The Turmoil Surrounding the Prorogation of Canada’s 40th Parliament & the Crown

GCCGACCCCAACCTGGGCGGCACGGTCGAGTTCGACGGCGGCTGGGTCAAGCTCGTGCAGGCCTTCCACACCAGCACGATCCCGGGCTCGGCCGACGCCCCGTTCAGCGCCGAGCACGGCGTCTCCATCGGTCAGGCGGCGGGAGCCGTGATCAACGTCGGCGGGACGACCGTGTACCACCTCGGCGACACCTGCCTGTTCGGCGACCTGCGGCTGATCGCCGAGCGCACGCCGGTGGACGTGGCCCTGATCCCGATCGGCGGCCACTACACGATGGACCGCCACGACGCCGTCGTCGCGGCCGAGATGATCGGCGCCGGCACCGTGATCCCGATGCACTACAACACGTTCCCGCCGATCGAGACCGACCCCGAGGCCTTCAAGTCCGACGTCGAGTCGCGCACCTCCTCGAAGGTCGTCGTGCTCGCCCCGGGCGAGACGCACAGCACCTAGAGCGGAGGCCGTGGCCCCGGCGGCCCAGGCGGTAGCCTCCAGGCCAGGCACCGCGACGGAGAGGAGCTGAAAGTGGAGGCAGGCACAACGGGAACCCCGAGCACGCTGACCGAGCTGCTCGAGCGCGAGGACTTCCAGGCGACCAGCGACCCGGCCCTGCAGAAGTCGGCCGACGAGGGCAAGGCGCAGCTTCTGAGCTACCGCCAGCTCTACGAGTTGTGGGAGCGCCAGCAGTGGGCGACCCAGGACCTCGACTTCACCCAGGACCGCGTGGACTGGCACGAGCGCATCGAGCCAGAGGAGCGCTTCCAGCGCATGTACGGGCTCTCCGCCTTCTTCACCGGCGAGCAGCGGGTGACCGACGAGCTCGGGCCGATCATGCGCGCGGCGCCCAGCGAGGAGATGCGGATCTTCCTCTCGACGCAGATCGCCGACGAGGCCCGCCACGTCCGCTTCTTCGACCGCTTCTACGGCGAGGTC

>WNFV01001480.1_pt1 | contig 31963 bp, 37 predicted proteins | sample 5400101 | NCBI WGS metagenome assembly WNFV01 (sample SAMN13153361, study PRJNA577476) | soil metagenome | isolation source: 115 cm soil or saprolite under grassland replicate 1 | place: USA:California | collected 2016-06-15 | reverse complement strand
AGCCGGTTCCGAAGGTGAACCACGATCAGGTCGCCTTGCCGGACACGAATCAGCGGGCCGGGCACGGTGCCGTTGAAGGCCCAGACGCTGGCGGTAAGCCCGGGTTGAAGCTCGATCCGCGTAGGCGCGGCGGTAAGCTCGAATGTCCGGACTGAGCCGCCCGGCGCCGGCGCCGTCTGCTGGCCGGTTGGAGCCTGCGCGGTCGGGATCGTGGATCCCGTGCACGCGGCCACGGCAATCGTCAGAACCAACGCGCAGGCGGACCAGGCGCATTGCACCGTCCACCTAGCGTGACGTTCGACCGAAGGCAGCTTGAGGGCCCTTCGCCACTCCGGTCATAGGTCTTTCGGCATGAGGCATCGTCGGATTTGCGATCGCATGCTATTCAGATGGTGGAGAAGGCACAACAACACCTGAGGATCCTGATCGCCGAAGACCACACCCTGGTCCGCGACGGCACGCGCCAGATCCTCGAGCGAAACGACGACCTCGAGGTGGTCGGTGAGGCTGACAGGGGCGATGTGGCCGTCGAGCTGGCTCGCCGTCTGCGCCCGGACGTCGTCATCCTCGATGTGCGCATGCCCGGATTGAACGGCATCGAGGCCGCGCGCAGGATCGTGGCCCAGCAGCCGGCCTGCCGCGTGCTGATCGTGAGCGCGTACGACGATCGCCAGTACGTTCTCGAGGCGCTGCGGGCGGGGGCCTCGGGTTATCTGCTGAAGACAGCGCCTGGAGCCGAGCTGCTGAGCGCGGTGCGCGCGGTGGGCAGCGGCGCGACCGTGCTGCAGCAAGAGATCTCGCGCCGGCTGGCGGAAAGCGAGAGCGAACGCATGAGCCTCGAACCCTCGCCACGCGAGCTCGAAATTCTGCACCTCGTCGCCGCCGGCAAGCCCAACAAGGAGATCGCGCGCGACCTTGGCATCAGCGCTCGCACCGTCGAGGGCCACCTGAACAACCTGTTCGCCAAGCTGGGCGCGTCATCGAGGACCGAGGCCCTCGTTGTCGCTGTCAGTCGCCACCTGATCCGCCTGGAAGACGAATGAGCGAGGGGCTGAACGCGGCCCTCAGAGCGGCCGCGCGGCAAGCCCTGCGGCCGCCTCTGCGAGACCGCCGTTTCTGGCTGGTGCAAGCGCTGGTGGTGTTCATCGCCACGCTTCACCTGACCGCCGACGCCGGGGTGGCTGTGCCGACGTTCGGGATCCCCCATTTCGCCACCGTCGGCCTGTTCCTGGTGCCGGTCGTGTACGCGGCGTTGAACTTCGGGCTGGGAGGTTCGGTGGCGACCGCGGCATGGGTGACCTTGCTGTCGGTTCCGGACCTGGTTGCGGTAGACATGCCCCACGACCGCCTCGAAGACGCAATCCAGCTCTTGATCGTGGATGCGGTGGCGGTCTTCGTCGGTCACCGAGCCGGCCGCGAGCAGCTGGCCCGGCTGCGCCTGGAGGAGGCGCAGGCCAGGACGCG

The prorogation of the first session of Can- ada’s fortieth Parliament awakened Canadians to the intricacies of their political system and it brought the Canadian Crown to the fore of our history once more. Acceding to her Prime Min- ister’s advice on that cold, dreary, snow-covered morning of 4 December 2008, the Governor General, Michaëlle Jean, sparked the interest of Canadians in their monarchical institutions. A docile and politically bored population refused in large numbers to cast their ballots in a general election in October. Less than two months later, the prorogation of the first session of their new Parliament sparked a new-fired enthusiasm for politics, and throughout the country Canadians became constitutional experts overnight. They voiced their opinions on talk shows, at work and at leisure, in bars and over formal dinners, sud- denly manifesting astonishing skill at discuss- ing the strengths and weaknesses of their sys- tem of government with particular emphasis on the Maple Crown. Many based their opinions about the Crown on whether or not they liked the Prime Minister. Only a handful focused on the essential issue of the prorogation: was Prime Minister Stephen Harper abusing the preroga- tive and reserve powers of the Crown for parti- san political advantage? This issue was raised by David Smith over a decade ago in his book The Invisible Crown1 and it remains an unresolved question for constitutional observers today.
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